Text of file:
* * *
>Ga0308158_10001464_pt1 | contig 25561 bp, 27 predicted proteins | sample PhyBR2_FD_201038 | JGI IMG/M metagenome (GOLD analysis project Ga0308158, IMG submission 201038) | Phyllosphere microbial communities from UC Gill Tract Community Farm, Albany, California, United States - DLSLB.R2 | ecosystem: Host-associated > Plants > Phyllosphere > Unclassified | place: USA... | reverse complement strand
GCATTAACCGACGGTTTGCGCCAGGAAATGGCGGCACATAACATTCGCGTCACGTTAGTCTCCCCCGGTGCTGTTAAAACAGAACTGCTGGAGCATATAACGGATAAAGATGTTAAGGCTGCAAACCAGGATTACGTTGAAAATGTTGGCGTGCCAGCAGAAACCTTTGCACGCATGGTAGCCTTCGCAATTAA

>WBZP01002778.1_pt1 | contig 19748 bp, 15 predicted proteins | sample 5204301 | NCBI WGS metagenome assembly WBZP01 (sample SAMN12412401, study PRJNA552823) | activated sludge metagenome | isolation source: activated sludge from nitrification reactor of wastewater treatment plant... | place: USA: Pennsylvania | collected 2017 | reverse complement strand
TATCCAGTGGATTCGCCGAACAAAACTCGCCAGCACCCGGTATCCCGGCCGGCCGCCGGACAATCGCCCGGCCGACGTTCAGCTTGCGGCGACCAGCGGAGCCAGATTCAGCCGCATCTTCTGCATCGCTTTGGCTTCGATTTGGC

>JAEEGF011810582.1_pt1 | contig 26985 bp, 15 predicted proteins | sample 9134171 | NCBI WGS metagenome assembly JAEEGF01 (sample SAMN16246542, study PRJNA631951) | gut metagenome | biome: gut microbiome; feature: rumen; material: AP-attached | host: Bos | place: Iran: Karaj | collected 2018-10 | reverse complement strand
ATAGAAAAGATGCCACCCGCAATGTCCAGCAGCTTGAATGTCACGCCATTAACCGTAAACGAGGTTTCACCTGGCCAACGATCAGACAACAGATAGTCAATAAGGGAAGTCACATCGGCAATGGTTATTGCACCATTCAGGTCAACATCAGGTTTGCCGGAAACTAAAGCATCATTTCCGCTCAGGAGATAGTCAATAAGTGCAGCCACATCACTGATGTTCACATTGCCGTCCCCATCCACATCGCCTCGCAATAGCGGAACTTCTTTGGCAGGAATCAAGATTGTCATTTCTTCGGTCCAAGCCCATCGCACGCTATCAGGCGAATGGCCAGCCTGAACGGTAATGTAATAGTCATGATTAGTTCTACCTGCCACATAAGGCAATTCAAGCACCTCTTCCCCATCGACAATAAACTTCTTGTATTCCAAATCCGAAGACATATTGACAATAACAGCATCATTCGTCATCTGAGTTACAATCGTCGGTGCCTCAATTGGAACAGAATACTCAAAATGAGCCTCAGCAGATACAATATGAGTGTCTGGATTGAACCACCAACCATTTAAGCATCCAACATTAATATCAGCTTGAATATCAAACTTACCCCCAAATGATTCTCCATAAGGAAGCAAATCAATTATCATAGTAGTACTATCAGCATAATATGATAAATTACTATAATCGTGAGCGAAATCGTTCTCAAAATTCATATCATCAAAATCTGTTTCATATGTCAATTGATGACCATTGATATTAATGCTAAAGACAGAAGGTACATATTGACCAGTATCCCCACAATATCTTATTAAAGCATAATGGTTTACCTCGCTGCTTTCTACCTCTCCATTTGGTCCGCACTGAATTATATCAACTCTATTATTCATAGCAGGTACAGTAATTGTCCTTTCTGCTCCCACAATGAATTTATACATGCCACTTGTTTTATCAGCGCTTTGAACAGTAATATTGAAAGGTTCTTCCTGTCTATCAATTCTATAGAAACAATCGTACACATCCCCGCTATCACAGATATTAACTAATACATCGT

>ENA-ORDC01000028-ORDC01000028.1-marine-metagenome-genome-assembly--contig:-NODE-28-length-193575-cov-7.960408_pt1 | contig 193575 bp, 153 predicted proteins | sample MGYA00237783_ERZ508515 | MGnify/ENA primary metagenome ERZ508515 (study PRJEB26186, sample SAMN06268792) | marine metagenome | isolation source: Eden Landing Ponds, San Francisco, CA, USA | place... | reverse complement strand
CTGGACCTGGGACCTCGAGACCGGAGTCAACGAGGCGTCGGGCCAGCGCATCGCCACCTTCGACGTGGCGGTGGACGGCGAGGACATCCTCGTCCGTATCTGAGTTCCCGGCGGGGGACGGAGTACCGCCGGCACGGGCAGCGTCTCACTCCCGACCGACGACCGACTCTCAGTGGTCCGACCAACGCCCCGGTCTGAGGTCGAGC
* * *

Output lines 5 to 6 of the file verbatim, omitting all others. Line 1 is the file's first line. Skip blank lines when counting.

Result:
>JAEEGF011810582.1_pt1 | contig 26985 bp, 15 predicted proteins | sample 9134171 | NCBI WGS metagenome assembly JAEEGF01 (sample SAMN16246542, study PRJNA631951) | gut metagenome | biome: gut microbiome; feature: rumen; material: AP-attached | host: Bos | place: Iran: Karaj | collected 2018-10 | reverse complement strand
ATAGAAAAGATGCCACCCGCAATGTCCAGCAGCTTGAATGTCACGCCATTAACCGTAAACGAGGTTTCACCTGGCCAACGATCAGACAACAGATAGTCAATAAGGGAAGTCACATCGGCAATGGTTATTGCACCATTCAGGTCAACATCAGGTTTGCCGGAAACTAAAGCATCATTTCCGCTCAGGAGATAGTCAATAAGTGCAGCCACATCACTGATGTTCACATTGCCGTCCCCATCCACATCGCCTCGCAATAGCGGAACTTCTTTGGCAGGAATCAAGATTGTCATTTCTTCGGTCCAAGCCCATCGCACGCTATCAGGCGAATGGCCAGCCTGAACGGTAATGTAATAGTCATGATTAGTTCTACCTGCCACATAAGGCAATTCAAGCACCTCTTCCCCATCGACAATAAACTTCTTGTATTCCAAATCCGAAGACATATTGACAATAACAGCATCATTCGTCATCTGAGTTACAATCGTCGGTGCCTCAATTGGAACAGAATACTCAAAATGAGCCTCAGCAGATACAATATGAGTGTCTGGATTGAACCACCAACCATTTAAGCATCCAACATTAATATCAGCTTGAATATCAAACTTACCCCCAAATGATTCTCCATAAGGAAGCAAATCAATTATCATAGTAGTACTATCAGCATAATATGATAAATTACTATAATCGTGAGCGAAATCGTTCTCAAAATTCATATCATCAAAATCTGTTTCATATGTCAATTGATGACCATTGATATTAATGCTAAAGACAGAAGGTACATATTGACCAGTATCCCCACAATATCTTATTAAAGCATAATGGTTTACCTCGCTGCTTTCTACCTCTCCATTTGGTCCGCACTGAATTATATCAACTCTATTATTCATAGCAGGTACAGTAATTGTCCTTTCTGCTCCCACAATGAATTTATACATGCCACTTGTTTTATCAGCGCTTTGAACAGTAATATTGAAAGGTTCTTCCTGTCTATCAATTCTATAGAAACAATCGTACACATCCCCGCTATCACAGATATTAACTAATACATCGT